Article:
Moreover, the actual data that were compiled for this research were neither considered to be of high impact, nor were they detailed. With regard to the more general information that was obtained, our work was limited to carrying out a more global analysis of the situation in both key countries (Chile and Spain). Consequently, we could only reach certain conclusions and establish what the scope of the problem was within specific descriptive parameters, that is, from a statistics perspective.

For this reason, our research in this field was more geared more towards a descriptive approximation – and did not take into consideration other options such as inferential studies. This latter can only be carried out in cases where it is possible to combine the variables with more detailed contents.

3.2. Research work

During the writing of this research paper, we were able to provide answers to theoretical questions by means of the observation and analysis of data. In this way, it was possible to describe the current situation of the chosen field (namely penitentiary systems of the three countries in this study). The design and/or model of research used was descriptive. Essentially, this means that it was based on secondary information that was created as a result of the revision of digital archives, reports, public documents, papers and studies that are directly related with penitentiaries in Chile, Spain and the UK.

The proposal that has been adopted for this research paper is therefore of a quantitative nature, i.e. where an analysis of the research problem is performed as an approximation of previously posed questions.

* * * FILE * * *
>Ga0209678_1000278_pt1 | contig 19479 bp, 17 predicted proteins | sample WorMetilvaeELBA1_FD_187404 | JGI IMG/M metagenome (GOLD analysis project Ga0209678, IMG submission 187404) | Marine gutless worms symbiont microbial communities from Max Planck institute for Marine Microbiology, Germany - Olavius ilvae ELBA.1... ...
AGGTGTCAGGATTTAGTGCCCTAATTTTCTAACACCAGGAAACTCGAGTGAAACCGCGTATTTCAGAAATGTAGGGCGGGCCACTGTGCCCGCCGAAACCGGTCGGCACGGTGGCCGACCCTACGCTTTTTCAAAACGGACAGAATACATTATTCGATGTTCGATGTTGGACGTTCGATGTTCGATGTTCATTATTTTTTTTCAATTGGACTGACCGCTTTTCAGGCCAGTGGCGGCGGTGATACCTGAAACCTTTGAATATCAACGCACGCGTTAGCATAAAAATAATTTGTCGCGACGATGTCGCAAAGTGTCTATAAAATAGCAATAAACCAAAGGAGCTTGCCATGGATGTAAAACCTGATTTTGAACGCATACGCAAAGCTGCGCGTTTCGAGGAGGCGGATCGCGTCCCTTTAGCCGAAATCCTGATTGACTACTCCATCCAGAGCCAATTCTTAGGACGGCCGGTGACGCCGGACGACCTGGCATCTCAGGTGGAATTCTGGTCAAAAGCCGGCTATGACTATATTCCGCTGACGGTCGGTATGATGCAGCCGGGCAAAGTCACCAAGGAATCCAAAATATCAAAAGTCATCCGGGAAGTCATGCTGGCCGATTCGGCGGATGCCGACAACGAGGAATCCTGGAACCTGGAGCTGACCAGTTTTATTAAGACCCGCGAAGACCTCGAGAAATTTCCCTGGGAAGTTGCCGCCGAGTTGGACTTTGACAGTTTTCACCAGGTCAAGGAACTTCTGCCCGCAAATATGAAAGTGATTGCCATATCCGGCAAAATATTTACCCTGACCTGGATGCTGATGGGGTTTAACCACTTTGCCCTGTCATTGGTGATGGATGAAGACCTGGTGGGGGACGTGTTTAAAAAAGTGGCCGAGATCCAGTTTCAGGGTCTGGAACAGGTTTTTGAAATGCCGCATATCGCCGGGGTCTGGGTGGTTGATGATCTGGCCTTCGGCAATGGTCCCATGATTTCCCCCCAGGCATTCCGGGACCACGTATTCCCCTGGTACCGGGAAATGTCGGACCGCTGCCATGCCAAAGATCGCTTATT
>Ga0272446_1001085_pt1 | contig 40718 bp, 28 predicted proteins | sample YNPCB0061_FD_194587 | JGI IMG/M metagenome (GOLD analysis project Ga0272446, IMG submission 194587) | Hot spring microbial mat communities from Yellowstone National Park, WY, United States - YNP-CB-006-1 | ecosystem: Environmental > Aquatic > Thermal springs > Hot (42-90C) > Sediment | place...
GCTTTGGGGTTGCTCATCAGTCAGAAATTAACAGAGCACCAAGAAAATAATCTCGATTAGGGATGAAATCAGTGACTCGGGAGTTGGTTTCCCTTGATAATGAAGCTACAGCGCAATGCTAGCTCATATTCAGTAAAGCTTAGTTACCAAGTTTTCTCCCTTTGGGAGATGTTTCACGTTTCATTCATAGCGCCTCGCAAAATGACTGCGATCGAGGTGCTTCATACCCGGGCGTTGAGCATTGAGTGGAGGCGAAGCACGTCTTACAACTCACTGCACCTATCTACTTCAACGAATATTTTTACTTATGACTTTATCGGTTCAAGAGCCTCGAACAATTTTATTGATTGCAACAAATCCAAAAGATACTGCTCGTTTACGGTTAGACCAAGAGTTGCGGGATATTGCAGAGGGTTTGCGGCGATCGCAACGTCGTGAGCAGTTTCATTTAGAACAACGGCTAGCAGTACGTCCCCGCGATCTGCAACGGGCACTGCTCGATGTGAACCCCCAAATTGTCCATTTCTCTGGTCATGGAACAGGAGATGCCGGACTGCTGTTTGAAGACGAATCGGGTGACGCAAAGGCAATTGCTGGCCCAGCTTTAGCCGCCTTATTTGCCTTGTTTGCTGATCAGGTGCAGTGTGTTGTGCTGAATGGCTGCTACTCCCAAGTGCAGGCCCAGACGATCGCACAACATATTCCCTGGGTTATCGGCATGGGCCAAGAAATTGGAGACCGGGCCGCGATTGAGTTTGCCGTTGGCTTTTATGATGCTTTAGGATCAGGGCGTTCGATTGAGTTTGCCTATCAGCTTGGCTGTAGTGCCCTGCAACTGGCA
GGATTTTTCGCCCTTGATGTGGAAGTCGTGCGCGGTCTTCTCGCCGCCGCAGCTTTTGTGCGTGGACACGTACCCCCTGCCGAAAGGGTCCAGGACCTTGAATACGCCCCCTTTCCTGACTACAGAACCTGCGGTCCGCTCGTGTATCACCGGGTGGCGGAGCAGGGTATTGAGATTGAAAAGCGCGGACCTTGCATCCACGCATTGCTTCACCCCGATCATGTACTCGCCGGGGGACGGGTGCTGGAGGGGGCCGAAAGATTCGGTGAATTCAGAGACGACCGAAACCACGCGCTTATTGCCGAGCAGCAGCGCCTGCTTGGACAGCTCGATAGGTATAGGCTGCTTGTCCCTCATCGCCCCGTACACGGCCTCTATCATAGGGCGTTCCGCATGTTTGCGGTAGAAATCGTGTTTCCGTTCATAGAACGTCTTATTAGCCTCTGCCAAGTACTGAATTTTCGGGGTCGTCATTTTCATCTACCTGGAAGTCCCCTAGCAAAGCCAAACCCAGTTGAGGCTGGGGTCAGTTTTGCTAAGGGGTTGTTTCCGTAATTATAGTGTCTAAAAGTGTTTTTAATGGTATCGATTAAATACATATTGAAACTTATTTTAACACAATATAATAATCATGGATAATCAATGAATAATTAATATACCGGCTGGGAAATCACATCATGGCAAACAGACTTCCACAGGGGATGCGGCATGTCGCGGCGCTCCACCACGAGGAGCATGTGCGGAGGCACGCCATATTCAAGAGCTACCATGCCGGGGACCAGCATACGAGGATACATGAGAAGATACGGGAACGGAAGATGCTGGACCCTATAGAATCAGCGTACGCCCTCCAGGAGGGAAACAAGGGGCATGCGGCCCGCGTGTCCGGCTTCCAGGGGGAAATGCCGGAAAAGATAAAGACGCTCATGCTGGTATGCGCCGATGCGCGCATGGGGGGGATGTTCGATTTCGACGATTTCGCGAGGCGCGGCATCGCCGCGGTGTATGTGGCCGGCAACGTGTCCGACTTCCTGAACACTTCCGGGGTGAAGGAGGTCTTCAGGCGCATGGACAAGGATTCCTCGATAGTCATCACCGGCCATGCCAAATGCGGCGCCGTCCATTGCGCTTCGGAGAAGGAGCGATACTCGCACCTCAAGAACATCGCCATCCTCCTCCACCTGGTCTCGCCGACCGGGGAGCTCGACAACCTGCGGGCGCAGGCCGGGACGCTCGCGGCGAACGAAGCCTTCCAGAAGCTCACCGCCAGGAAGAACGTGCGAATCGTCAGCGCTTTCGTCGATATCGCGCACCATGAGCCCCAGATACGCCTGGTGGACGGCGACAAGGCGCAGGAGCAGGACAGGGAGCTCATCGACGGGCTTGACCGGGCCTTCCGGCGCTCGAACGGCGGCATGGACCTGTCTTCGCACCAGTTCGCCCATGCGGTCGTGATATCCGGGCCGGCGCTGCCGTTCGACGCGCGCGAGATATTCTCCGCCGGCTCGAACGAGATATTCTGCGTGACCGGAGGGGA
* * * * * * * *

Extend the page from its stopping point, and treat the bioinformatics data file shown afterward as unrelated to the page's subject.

This research model thus proposes some basic steps that should be taken. In this regard, the overall context of the study was analyzed. This was followed by the devising of informative questions, the gathering and revision of information, and an analysis of the country comparisons. Finally, we compiled all the results and wrote up the conclusions.

3.3 Variables

The variables were established during the reading of the paper and directly corresponded to the gathering and revision of information. Based on this process, it was possible to obtain the following information: 1)  Population of each country (Table 1); 2) Number of inmates per country;3) Total expenditure in US dollars (social investment) per country on prisons (which was done for each year of the sample) [16], and 4) the estimated figure of inmates who receive certain benefits within the penitentiary system.

In addition, basic information was obtained from the Organization for Economic Cooperation and Development (OECD), i.e. seeing that Chile, the UK and Spain are aligned with the parameters of this international organization.